In practice, you may wonder whether it is sensible not to protect your volunteers from these kinds of discrimination. In particular, it would seem inequitable to not protect your volunteers from worse treatment because of their age - or to allow them to be treated unfavourably because they are married or in a civil partnership. Similarly, if your volunteer is being harassed by a service user or client (in the case of harassment by a third party), you would want to make sure that action is taken to protect your volunteers. At the very least, you have a responsibility to look after volunteers' wellbeing but it's important to volunteer morale, for volunteers to feel that they are treated fairly. Similarly, what volunteers say about your organisation is important to its reputation. If you value and include your volunteers, you will attract and retain the best volunteers. Lastly, since the Equality Act is still very new, exercising good practice is a clear way to ensure that you are fulfilling your duties as an organisation.

Organisations have often chosen to treat their volunteers more generously than the law provides. Now that the Equality Act 2010 introduces legal protection of volunteers from discrimination, this is a good way to ensure that your organisation is legally compliant. It could be worth stating in your policies that you do not intend to create a contractual relationship with your volunteers, but that as a matter of respect and dignity, you believe that volunteers deserve to be treated fairly and inclusively wherever reasonable. In some circumstances, this may involve emulating or taking a leaf from the law laid down to protect paid staff. Additionally, if your staff are properly trained on discrimination so that they know what discrimination looks like (both internally and public-facing), this will minimise the likelihood of complaints later down the line - and encourage people to highlight issues that may need looking into currently. Accurate staff training records will demonstrate one way in which you have delivered your duties as an organisation.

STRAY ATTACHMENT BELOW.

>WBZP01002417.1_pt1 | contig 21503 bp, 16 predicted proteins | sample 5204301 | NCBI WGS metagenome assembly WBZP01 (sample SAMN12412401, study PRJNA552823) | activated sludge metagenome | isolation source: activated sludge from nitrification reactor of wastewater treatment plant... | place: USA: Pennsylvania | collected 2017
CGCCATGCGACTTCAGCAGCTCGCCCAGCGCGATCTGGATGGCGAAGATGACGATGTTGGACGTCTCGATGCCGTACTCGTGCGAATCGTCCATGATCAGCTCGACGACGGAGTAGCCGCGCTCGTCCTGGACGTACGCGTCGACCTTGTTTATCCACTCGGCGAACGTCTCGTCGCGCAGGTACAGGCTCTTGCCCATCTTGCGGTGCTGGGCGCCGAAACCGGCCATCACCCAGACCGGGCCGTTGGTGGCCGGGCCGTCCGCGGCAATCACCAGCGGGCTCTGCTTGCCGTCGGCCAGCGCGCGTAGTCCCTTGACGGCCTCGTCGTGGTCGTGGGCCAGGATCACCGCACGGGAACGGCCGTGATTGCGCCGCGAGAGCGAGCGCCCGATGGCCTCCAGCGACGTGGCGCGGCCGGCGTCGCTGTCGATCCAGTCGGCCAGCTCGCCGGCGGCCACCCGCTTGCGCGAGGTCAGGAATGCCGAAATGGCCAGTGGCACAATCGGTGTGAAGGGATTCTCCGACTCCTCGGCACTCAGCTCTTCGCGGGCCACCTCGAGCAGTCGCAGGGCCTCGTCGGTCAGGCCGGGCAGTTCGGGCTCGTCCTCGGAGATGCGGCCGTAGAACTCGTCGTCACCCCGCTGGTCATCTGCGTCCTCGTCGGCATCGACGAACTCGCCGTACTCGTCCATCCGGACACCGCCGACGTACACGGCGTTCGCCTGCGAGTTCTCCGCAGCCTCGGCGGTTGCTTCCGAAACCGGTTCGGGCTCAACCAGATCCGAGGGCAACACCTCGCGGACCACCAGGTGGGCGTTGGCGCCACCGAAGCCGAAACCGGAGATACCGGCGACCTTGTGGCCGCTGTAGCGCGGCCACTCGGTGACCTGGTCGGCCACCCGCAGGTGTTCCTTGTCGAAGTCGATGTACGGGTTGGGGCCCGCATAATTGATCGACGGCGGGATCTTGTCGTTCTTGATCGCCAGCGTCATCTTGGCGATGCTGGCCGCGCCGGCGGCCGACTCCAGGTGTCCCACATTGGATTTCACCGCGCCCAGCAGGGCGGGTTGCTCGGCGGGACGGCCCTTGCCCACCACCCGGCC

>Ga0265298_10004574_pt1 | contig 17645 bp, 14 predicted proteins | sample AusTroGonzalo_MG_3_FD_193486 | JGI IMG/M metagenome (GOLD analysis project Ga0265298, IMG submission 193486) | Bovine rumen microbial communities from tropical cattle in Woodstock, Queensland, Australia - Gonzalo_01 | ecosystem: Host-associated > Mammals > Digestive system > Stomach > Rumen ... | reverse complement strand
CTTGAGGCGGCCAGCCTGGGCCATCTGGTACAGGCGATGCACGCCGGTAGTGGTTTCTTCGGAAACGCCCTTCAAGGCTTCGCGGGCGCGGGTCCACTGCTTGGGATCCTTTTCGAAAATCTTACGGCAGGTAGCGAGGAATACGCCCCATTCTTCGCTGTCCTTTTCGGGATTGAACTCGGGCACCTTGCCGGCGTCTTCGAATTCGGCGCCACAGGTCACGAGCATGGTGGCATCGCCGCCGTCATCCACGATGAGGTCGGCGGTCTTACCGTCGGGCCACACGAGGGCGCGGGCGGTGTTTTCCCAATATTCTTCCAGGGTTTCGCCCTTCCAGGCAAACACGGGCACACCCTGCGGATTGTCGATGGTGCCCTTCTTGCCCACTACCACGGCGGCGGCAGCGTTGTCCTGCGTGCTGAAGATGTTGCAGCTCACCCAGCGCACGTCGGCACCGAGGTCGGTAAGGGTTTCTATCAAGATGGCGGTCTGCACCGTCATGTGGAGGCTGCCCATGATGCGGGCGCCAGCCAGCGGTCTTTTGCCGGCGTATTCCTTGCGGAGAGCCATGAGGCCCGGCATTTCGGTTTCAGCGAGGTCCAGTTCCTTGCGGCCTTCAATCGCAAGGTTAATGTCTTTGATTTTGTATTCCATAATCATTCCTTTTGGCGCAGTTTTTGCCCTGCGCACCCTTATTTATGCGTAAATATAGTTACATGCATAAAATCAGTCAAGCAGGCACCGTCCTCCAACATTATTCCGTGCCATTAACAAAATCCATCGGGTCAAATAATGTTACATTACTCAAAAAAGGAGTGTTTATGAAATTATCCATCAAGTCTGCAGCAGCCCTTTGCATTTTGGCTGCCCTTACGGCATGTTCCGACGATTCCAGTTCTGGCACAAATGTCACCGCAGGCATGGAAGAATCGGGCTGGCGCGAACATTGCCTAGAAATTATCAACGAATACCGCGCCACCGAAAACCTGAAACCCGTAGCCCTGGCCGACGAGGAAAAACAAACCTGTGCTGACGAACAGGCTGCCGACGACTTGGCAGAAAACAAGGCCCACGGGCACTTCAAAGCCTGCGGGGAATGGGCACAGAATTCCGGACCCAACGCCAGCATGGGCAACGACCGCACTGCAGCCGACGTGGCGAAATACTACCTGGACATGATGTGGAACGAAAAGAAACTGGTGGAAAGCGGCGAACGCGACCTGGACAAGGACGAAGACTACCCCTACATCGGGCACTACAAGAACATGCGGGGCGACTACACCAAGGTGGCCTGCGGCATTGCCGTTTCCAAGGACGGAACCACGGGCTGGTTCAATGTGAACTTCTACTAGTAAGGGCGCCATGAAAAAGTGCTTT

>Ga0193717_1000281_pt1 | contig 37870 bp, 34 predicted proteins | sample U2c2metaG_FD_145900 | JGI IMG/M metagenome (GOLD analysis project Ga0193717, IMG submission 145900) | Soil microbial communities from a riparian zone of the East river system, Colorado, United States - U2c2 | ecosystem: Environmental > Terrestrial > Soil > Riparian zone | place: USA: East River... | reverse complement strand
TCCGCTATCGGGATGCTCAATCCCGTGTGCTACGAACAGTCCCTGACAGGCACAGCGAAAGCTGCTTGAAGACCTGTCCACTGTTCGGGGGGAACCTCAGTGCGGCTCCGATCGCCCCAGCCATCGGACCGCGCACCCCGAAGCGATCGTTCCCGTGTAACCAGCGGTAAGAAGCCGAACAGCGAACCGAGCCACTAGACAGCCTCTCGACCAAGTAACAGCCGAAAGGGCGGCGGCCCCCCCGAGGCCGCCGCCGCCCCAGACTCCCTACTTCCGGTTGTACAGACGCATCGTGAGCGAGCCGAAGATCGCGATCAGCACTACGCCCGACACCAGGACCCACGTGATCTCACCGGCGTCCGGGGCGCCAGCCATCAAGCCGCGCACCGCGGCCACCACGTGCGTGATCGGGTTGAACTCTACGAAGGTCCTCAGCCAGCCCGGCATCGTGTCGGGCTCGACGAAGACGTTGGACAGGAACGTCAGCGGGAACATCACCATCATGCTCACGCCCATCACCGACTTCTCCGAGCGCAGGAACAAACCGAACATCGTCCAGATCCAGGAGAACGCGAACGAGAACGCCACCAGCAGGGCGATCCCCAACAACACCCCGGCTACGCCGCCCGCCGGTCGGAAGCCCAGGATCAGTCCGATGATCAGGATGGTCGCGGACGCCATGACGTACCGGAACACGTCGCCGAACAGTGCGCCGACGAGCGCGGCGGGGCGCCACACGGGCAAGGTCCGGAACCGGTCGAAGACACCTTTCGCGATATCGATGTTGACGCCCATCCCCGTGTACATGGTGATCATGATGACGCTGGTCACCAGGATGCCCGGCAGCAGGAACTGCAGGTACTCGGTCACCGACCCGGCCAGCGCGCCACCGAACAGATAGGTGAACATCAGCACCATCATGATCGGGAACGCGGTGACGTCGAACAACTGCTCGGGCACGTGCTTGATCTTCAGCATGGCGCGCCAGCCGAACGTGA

For further discussions on the Equality Act 2010, see our previous blog posts:
The Equality Act 2010: what does it mean in practice?
Updated HR policy checklist for the Equality Act 2010

The HRBird blog is written in good faith but should not be taken as an authoritative statement of the law. For comprehensive guidance, see:

The Equality and Human Rights Commission:
How your organisation should treat volunteers
What equality law means for your business, when you're providing goods, facilities or services to the public
What equality law means for your voluntary and community sector organisation

The Government Equalities Office:
The Equality Act 2010: what do I need to know? A quick summary for voluntary and community sector service providers
There are also a number of other guides here on discrimination by association and perception, religion or belief in service provision, harassment in service provision and positive action in service provision.

If you'd like training on the Equality Act 2010, delivered to your organisation, Acas provides an in-house training service across the country. For information see,

Finally, if you have any doubts about how the Equality Act 2010 affects you, call the Equality and Human Rights Commission advice line who have trained advisors on hand to assist.

Please note that HRBird by its very nature offers general information. If you're looking for advice specific to your situation, speak to an HR professional or solicitor. Got a question on staff or volunteers? To submit an anonymous query for the HRBird blog, contact us.